Story URL: http://news.medill.northwestern.edu/chicago/news.aspx?id=221367
Story Retrieval Date: 12/17/2014 6:54:09 PM CST
Valspar Corp. stock rose 5 percent Tuesday, despite a flat and disappointing earnings report due to industrial sales losses, as the company voiced optimism about prospects for foreign growth.
Valspar, a Minneapolis-based maker of paint and industrial coatings, reported net income in its second quarter ended April 26 of $76.9 million, or 84 cents per diluted share, compared with $76.5 million, or 80 cents per diluted share, in the year-earlier period. Analysts estimated 88 cents.
Sales were unchanged at $1.03 billion, but North American sales increased by 3 percent to $438 million. Additionally, volumes sold globally increased by 7 percent.
The company has substantial operations in the Chicago area. “In January Valspar purchased Ace hardware’s paint manufacturing assets, one of which is located on the south side of Chicago,” Mark Goldman, vice president of corporate communications, said in an interview. “The entire consumer business is located in Rosemont, Ill., and employs approximately 400 to 500 people in the area.”
Gary Hendrickson, Valspar’s CEO, said in a conference call Tuesday, “in North America Consumer Paints, excluding the new Ace business, volume grew low teens, driven by the deployment of new retail programs designed to grow market share as the U.S. housing market continues to recover. We were particularly pleased these gains came despite continued uneven global demand and market weakness in some product lines and international markets.”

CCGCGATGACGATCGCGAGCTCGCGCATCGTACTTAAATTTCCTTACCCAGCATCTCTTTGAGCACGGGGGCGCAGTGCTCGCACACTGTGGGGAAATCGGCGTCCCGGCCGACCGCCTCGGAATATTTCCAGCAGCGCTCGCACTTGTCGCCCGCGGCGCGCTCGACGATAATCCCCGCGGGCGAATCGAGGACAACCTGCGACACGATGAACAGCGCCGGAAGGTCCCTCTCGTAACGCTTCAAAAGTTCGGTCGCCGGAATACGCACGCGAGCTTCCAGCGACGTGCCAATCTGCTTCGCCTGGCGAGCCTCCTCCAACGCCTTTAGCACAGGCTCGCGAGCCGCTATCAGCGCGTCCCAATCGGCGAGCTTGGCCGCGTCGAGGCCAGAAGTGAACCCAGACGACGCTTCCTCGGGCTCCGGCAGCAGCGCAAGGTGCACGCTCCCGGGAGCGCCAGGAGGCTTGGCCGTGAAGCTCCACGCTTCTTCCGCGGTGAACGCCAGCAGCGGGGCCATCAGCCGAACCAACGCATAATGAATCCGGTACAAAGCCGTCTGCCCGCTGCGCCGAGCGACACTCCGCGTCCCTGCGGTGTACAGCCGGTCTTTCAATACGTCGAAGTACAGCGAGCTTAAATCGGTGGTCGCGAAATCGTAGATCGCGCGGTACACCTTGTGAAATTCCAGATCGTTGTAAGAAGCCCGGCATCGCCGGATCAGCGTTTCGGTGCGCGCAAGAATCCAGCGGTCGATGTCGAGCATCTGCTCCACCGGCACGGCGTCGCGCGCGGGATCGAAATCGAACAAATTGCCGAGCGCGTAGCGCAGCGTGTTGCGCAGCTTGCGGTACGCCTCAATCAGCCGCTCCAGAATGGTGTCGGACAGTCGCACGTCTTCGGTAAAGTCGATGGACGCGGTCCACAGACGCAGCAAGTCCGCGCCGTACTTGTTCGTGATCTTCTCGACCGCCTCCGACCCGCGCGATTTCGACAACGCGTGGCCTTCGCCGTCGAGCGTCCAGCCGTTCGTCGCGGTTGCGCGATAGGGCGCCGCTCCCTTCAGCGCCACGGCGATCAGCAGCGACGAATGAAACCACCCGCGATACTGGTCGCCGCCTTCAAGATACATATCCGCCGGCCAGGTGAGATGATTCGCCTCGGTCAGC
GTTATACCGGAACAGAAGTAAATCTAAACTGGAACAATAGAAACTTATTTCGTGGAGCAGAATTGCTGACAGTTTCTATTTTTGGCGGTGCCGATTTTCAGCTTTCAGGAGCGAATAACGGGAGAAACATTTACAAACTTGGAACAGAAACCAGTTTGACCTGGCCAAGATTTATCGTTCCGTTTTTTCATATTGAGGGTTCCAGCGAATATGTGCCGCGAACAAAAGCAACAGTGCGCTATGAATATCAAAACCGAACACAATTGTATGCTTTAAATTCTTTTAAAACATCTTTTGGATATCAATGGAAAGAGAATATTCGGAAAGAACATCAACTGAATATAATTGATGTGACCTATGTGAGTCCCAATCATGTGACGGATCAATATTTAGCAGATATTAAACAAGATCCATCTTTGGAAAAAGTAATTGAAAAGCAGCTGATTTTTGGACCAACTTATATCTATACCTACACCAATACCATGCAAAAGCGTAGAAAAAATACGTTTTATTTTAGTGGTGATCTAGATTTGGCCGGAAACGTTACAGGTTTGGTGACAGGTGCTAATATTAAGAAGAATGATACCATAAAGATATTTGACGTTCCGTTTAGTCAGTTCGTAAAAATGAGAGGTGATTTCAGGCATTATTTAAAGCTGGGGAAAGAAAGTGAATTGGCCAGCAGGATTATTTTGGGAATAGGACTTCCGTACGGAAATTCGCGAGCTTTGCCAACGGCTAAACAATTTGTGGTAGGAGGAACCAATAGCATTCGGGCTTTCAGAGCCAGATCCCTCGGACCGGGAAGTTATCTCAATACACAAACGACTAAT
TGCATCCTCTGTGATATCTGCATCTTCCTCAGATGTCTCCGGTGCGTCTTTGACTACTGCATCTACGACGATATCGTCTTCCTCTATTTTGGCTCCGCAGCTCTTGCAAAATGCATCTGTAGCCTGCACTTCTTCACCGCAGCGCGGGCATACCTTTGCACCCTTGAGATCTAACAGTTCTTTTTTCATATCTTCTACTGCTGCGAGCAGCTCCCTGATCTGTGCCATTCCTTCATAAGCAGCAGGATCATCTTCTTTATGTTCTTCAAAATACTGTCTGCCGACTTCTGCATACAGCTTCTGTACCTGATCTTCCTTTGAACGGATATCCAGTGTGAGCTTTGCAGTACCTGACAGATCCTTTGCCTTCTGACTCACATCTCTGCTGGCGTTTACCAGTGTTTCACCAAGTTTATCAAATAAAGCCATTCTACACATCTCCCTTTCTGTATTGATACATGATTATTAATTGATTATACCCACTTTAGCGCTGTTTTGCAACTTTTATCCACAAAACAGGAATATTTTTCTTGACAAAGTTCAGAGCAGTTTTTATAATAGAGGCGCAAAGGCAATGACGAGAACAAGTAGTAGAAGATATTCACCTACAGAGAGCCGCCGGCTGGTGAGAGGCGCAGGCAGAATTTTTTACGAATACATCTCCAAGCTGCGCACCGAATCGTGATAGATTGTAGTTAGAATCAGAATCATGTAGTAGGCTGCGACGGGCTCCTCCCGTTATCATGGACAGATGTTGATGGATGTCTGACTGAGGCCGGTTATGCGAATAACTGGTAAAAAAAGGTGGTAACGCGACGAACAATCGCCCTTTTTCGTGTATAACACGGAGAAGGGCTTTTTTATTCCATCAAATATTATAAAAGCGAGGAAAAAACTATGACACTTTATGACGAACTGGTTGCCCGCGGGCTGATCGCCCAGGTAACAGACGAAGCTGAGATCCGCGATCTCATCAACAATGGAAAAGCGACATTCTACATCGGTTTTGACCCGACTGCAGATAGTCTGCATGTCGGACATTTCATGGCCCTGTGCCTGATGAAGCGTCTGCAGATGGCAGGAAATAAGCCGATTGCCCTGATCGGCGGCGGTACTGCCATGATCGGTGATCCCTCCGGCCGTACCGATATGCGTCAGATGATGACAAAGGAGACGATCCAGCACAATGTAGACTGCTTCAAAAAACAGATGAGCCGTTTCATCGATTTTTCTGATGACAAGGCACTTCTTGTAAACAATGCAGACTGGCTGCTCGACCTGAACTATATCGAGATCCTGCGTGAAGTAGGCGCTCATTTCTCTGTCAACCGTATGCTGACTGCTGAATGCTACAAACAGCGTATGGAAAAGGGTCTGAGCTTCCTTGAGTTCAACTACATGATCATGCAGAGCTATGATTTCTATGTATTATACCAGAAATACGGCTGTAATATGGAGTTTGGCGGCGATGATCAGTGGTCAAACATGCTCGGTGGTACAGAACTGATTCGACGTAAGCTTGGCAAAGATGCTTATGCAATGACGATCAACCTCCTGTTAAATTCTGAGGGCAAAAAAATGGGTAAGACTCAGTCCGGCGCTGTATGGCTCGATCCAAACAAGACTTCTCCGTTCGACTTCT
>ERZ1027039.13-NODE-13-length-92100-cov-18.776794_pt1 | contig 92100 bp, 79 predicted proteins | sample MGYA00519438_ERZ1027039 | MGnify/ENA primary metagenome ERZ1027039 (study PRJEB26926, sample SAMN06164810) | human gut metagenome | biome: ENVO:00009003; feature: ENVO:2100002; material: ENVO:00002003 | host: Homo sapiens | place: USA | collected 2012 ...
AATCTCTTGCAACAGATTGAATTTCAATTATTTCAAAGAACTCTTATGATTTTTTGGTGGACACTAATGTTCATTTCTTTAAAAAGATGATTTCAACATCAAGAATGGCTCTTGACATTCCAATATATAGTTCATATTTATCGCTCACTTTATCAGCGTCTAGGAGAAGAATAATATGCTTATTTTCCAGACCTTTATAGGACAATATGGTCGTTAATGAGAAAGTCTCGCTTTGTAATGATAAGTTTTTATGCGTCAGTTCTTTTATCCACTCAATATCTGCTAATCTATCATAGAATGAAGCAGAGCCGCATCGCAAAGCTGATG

Hendrickson said that three segments, "off-road, pipe coatings and container coatings, represent 80 percent, almost 80 percent of the decline that we saw on volumes in our general industrial business.”
James L. Muehlbauer, executive vice president, chief financial and administrative officer, said in response to a question, “the container business has been terrible in terms of the numbers of containers that are being built. We are probably at 10 percent or 20 percent of what the peak would be. It's a relatively small part of a pretty stable company, but it is cyclical and right now. It is at the bottom of the cycle.”
Goldman pointed to company plans to grow globally. “In 2006 Valspar purchased an Australian paint brand called Wattyl and has chosen to restructure that business. They also teamed up with an (Australian) retailer called Masters which is a joint venture partnership with Lowe's. Seventy-five percent of Masters paint products are Valspar under the Wattyl brand and Masters expansion plans call for more 30 stores.”
The stock closed Tuesday at $71.46, up $3.60.